On 2 July this year, 11.7 million viewers* – over 50% of the available audience – watched the Lionesses fight for a place in the Women’s World Cup final. And every single one of them saw the red Nike swoosh on their strip.
The viewing figures made the match the UK’s most-watched TV event of 2019 up to that point: a clear signal (not that Nike needed one) that women’s sports are here, and they’re here to stay. Martin Glenn, the former chief executive of the Football Association, confirmed this, telling BBC Radio 4 that women’s football “has moved from being an interesting, Olympic-type sport to an absolute mainstream sport.”
The greatest thing since... golf?
In fact, according to a recent Nielsen report^, global interest in women’s football stands at around 16% of the population – the same as the interest in golf overall. The last time major golfing tournament The British Open was shown free-to-air on the BBC, it drew a peak TV audience of 4.7 million. That's less than half the Women’s World Cup 2019 semi-final.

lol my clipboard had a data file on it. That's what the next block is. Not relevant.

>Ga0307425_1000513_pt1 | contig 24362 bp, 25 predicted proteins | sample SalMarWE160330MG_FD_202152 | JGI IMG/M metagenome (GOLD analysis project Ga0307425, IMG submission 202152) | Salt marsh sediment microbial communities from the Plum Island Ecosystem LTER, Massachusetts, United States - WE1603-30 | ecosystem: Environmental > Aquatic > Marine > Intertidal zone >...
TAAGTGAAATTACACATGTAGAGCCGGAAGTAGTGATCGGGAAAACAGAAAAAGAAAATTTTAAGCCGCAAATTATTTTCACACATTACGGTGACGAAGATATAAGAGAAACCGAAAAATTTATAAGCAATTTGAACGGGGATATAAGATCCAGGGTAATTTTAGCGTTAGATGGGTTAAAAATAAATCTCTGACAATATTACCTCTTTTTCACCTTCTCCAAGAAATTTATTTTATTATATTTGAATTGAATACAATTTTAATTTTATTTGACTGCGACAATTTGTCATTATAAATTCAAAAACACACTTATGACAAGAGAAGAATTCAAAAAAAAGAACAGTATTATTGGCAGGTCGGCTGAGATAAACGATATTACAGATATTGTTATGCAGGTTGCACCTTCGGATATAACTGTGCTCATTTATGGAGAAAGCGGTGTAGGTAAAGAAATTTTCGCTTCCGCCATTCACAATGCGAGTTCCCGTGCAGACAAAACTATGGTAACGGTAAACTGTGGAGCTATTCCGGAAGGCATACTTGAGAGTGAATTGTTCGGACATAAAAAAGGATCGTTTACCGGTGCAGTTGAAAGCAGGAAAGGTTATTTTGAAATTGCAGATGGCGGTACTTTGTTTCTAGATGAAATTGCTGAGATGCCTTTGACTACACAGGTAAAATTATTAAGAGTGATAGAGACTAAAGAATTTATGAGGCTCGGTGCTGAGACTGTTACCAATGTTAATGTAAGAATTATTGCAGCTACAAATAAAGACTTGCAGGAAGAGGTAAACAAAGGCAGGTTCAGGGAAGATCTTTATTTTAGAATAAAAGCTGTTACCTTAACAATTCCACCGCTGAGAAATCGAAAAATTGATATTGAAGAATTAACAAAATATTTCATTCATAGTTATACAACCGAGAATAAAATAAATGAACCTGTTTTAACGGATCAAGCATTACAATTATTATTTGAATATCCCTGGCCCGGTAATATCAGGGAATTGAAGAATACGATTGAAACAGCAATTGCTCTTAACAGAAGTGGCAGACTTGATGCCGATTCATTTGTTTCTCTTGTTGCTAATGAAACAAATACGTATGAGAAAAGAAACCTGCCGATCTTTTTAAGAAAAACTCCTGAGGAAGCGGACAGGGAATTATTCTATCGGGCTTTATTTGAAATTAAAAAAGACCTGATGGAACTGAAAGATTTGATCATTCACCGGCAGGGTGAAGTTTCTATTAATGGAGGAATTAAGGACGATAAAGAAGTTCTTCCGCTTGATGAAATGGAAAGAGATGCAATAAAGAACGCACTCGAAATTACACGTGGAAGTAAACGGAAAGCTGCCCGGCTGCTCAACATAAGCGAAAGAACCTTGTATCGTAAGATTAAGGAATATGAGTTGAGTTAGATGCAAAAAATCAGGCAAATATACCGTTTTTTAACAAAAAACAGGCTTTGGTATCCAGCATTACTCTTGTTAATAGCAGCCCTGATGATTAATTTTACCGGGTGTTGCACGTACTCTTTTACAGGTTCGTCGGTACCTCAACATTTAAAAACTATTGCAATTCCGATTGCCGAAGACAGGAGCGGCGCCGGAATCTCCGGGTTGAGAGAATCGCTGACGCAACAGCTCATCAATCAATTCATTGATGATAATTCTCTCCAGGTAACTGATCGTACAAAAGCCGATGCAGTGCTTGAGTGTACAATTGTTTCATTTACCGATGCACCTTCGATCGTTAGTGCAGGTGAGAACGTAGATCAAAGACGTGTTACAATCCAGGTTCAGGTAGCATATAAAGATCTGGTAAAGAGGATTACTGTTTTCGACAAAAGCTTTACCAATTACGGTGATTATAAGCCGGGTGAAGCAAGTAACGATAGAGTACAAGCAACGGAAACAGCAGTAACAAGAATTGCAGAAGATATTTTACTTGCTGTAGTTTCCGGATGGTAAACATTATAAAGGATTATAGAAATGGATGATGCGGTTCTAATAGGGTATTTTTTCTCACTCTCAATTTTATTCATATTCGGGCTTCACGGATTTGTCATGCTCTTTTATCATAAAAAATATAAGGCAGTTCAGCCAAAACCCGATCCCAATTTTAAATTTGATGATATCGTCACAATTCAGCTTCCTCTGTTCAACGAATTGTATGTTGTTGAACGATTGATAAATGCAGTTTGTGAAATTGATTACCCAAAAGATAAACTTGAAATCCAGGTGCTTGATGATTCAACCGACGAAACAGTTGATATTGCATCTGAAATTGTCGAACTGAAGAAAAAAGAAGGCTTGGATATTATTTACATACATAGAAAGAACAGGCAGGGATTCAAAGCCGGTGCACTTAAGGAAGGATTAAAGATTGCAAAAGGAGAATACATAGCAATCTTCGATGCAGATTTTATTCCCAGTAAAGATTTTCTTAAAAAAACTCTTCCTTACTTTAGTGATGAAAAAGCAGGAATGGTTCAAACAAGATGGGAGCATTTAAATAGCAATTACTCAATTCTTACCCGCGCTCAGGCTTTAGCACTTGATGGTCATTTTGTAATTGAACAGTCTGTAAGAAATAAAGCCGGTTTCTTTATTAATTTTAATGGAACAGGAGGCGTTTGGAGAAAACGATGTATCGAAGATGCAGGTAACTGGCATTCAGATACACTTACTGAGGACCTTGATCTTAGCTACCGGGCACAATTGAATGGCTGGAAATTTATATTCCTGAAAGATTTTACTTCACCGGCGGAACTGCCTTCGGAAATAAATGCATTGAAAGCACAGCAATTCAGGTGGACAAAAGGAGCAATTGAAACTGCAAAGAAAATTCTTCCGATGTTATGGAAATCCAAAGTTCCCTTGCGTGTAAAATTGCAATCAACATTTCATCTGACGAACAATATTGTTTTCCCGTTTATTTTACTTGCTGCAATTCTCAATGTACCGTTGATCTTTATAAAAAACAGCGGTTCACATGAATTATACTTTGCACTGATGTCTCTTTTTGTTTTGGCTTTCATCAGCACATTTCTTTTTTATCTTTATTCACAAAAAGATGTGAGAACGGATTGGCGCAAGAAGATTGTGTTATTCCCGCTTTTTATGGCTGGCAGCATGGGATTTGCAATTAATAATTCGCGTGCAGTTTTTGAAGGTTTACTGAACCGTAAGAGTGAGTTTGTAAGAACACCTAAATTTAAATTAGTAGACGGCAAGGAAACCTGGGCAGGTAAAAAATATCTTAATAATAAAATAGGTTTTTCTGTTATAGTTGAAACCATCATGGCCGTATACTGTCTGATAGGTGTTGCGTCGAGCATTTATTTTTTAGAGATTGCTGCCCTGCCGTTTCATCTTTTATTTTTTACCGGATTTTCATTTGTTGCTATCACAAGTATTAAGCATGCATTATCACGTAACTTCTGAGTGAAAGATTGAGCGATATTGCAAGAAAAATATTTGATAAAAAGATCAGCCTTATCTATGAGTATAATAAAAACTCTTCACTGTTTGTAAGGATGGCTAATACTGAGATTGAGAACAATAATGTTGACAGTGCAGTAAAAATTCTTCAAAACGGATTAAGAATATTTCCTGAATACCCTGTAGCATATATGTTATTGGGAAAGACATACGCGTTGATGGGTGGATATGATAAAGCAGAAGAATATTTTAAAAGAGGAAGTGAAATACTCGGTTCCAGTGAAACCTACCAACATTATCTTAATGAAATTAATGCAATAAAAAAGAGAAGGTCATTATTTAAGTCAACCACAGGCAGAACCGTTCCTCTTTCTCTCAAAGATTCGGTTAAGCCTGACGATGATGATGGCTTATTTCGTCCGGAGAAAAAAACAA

Women’s sport, and particularly football, has clearly entered the big league.
Good reach, great value.
The audiences are huge, then, but the prices aren’t – at least, they aren’t yet. The last title sponsorship deal signed between the Premier League and Barclaycard, in 2013**, was worth £40 million a year. Barclaycard has recently become title sponsor of the women’s Super League for a fraction of the cost – just £10 million over three seasons.
By the sound of things, they’re going to get a lot from that ticket price.
Much like festivals, the crowds of passionate people at sporting events make them the ideal venue for a little experiential marketing. Or a lot of it. Get in touch to find out how your brand can make its mark at the UK’s biggest sporting events.
*Official BBC figures
^Women’s Football 2019, The Nielsen Company
**Since the 2016-17 season, the Premier League no longer engages a title sponsor